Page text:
At a Glance
The neighborhood of Roslindale, located in southwest Boston, was a primarily agricultural area until the mid-nineteenth century. Construction of the Providence Railroad, and later the streetcar, opened the area for residential development and lead to the annexation of the town by the City of Boston as part of West Roxbury in 1873. Roslindale experienced significant residential development booms in the 1890s and late twentieth century.
Today, Roslindale is a demographically diverse and primarily residential community. The area features a mix of single family homes, Boston's traditional triple-deckers, and small apartment buildings. A number of parks dot the area, and the 265-acre Arnold Arboretum borders Roslindale to the north and offers residents substantial green space.
Roslindale Village serves as a local shopping district centered around Adams Park, while Washington Street is the main thoroughfare of the community. The first Main Streets organization in the City of Boston, Roslindale Village Main Street, supports local business owners and organizes a number of annual events to showcase the neighborhood. Since 1987, Roslindale has been served by the Needham line of the MBTA Commuter Rail, linking the area directly to Downtown.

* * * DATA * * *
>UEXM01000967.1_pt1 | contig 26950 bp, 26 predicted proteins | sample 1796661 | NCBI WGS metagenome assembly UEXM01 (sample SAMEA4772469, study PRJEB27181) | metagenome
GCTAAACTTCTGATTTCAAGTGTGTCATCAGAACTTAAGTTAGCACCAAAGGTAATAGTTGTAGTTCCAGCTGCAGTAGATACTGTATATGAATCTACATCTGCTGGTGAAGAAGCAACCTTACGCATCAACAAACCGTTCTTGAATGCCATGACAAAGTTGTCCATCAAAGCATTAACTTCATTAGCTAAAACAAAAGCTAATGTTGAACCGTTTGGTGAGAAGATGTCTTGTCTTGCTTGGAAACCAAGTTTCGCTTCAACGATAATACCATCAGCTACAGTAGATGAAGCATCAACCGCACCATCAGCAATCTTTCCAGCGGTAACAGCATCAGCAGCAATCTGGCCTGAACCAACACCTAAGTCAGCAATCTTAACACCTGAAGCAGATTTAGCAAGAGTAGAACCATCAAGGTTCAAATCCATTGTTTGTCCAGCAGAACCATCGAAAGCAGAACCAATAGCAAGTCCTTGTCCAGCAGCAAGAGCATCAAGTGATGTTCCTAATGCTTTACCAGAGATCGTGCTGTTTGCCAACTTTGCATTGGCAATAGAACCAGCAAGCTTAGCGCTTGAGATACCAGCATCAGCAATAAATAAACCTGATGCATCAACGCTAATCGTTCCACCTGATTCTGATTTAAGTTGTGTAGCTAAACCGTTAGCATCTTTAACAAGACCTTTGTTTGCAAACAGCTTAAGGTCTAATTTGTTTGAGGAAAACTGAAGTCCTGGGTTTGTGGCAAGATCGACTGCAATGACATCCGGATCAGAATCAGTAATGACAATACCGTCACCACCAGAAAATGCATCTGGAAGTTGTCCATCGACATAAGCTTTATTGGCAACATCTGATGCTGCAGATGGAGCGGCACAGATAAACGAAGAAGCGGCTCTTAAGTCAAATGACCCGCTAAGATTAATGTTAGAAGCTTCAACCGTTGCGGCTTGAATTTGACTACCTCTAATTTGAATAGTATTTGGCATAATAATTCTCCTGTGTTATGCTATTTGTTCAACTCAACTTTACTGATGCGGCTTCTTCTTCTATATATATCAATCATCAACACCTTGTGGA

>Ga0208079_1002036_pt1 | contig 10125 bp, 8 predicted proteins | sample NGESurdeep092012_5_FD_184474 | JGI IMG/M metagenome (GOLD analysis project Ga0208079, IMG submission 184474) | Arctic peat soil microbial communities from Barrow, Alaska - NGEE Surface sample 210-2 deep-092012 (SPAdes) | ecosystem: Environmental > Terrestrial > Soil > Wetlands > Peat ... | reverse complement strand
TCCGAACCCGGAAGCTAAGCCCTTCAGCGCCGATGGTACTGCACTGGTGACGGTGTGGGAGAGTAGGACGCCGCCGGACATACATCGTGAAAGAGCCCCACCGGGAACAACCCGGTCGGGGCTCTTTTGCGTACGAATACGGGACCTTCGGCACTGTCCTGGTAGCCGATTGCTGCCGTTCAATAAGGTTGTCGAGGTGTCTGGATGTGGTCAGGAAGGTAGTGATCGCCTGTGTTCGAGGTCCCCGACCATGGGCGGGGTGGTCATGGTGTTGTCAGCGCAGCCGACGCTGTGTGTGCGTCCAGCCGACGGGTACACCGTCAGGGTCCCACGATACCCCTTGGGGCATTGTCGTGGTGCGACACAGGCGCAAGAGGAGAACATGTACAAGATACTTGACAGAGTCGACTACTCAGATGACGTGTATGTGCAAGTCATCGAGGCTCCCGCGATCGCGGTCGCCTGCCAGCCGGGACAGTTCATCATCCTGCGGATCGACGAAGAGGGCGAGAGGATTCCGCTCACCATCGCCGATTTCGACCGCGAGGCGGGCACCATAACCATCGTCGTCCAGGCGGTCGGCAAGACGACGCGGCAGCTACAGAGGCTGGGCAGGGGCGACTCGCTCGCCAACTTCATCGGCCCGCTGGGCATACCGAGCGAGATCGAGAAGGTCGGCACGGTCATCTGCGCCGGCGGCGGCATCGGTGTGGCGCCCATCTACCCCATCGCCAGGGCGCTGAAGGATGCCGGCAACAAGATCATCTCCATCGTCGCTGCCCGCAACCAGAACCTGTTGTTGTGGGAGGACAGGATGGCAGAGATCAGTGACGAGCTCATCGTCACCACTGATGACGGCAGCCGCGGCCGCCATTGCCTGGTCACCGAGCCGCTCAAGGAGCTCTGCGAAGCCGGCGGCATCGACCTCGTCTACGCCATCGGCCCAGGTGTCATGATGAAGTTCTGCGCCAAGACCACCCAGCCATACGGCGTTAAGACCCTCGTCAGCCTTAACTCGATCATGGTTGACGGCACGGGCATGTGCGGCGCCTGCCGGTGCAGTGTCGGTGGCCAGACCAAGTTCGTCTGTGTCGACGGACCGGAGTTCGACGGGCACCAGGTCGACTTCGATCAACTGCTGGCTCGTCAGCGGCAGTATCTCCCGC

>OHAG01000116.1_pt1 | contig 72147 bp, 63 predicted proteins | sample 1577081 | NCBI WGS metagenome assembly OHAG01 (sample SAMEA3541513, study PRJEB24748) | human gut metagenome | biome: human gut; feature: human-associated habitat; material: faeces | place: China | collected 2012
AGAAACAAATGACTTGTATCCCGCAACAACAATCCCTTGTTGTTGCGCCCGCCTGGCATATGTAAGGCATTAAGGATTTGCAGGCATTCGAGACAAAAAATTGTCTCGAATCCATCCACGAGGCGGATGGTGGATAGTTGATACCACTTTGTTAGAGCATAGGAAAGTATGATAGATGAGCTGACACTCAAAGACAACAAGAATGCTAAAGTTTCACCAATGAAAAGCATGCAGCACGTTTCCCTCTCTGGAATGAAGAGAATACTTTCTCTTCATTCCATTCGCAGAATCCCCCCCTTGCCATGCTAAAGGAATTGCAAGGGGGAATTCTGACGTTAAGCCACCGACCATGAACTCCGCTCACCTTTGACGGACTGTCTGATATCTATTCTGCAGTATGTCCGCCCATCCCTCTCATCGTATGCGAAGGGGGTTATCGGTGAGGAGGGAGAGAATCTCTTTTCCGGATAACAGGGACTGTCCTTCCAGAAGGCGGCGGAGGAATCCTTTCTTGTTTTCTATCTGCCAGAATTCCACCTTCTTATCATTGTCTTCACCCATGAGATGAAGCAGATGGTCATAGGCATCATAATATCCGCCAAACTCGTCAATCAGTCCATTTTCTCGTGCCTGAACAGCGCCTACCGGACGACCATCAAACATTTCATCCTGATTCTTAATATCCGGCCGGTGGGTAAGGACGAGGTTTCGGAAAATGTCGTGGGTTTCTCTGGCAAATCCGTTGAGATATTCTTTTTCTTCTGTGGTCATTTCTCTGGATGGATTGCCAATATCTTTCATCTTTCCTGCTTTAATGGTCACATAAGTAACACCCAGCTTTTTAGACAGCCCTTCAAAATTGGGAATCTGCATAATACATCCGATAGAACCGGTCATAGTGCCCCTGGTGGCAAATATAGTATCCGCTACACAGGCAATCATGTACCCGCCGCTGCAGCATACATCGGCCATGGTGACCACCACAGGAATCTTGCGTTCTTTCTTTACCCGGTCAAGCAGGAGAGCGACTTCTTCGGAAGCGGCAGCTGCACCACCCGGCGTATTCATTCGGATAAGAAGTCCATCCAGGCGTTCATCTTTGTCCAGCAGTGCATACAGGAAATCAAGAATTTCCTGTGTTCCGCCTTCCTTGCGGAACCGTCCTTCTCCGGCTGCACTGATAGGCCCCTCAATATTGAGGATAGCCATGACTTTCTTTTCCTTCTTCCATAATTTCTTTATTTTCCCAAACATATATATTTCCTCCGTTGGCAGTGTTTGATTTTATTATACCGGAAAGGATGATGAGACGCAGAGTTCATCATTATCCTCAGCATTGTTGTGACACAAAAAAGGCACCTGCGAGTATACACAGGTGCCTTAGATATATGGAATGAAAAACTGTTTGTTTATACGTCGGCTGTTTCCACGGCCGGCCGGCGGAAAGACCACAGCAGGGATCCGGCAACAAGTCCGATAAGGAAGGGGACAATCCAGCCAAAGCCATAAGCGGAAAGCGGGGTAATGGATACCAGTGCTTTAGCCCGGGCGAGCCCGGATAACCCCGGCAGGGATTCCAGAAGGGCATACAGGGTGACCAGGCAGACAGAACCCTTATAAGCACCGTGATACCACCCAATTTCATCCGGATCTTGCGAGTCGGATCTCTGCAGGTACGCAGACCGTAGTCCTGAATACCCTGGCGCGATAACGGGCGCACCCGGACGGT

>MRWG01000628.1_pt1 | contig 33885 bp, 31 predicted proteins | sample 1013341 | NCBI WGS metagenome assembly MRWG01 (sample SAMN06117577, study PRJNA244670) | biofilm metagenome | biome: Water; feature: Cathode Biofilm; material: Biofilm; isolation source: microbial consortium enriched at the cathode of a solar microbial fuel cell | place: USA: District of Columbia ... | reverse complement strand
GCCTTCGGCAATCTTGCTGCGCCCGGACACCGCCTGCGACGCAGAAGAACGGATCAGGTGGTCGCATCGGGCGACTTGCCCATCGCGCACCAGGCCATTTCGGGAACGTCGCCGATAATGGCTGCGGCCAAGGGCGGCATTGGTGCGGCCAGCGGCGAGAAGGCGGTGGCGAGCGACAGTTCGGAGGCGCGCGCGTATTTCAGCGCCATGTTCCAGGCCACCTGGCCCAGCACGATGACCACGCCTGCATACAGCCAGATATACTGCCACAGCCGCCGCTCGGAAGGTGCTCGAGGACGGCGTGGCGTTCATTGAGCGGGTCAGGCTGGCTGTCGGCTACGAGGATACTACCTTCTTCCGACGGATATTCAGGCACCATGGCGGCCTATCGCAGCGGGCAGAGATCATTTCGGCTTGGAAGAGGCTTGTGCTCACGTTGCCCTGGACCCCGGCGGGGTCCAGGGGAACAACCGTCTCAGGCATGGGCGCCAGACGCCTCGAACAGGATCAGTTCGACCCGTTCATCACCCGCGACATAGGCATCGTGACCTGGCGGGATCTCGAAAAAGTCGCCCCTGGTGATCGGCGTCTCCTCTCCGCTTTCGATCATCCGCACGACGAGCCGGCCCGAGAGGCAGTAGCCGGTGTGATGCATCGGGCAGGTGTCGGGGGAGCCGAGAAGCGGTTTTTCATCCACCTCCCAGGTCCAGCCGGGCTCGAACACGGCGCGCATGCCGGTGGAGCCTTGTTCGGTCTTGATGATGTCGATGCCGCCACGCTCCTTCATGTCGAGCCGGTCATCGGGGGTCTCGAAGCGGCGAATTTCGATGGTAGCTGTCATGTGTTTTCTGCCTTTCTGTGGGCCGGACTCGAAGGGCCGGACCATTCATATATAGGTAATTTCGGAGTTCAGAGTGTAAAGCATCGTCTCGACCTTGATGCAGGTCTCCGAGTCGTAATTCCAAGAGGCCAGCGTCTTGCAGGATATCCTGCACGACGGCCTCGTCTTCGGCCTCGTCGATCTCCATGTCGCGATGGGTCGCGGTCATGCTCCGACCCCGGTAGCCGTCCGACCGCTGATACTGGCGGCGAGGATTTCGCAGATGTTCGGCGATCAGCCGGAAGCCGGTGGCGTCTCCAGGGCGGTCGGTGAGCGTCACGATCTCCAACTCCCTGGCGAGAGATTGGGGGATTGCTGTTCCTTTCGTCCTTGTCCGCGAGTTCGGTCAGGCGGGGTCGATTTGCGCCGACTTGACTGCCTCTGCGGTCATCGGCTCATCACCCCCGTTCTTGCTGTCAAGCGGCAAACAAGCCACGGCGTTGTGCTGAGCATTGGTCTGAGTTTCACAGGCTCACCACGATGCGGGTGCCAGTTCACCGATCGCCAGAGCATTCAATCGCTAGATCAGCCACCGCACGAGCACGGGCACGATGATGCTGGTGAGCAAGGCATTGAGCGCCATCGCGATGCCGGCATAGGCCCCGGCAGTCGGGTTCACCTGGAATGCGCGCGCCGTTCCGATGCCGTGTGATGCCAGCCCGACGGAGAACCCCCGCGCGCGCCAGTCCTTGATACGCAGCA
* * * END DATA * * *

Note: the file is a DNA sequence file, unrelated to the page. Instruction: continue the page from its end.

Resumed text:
Community Engagement Managers
The Community Engagement Managers (CEM) of the BPDA are responsible for assisting staff members with the coordination of all outreach in regard to planning initiatives and proposed development in Boston's neighborhoods. CEMs work to ensure each BPDA external process actively reflects the community's goals, in addition to being the point of contact for constituent questions. Have questions about a certain project in your neighborhood? Feel free to reach out them:
Community Engagement Manager
Hyde Park, Mattapan, Roslindale
For information about planning context, zoning, or BPDA review processes, please contact [email protected].